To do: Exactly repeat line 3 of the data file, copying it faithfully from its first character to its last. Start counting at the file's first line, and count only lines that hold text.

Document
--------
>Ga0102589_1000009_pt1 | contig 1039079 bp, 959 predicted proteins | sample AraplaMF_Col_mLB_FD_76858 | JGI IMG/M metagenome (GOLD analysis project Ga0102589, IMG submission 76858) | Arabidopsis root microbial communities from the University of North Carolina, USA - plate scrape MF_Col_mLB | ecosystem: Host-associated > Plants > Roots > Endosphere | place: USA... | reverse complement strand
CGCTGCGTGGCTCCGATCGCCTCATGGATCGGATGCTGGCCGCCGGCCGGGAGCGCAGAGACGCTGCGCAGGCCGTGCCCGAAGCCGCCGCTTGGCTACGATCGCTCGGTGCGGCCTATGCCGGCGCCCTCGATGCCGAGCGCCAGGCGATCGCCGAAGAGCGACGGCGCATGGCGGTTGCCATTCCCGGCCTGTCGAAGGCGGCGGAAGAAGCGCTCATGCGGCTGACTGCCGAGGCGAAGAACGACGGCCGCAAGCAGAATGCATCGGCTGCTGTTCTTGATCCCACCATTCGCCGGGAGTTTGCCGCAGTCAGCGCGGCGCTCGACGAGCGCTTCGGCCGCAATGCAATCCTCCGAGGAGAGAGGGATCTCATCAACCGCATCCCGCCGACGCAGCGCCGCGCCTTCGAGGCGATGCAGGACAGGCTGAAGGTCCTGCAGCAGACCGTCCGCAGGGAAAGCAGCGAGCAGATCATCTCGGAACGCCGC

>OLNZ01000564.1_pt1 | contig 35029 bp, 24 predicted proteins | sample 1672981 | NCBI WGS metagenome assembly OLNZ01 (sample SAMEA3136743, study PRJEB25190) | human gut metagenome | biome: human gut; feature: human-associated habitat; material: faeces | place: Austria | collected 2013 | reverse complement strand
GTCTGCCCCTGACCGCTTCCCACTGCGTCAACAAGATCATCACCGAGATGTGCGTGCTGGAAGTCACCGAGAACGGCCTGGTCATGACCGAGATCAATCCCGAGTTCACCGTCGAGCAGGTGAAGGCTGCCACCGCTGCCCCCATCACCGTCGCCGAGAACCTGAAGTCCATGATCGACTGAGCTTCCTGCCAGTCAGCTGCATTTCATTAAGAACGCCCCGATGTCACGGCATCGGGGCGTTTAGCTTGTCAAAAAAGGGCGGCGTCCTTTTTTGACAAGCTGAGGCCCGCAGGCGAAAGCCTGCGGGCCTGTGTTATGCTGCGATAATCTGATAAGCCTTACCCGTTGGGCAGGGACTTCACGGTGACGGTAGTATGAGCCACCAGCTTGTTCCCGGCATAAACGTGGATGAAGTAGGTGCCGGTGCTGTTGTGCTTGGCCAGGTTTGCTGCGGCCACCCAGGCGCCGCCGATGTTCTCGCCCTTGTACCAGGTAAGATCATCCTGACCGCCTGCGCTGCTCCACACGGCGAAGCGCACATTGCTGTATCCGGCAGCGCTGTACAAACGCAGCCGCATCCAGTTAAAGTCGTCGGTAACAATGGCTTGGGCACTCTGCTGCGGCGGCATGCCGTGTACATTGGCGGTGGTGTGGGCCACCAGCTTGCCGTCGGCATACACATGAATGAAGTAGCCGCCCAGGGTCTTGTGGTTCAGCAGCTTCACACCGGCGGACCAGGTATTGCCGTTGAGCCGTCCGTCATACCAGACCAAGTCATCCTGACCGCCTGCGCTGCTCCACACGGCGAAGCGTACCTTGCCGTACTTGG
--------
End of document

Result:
>OLNZ01000564.1_pt1 | contig 35029 bp, 24 predicted proteins | sample 1672981 | NCBI WGS metagenome assembly OLNZ01 (sample SAMEA3136743, study PRJEB25190) | human gut metagenome | biome: human gut; feature: human-associated habitat; material: faeces | place: Austria | collected 2013 | reverse complement strand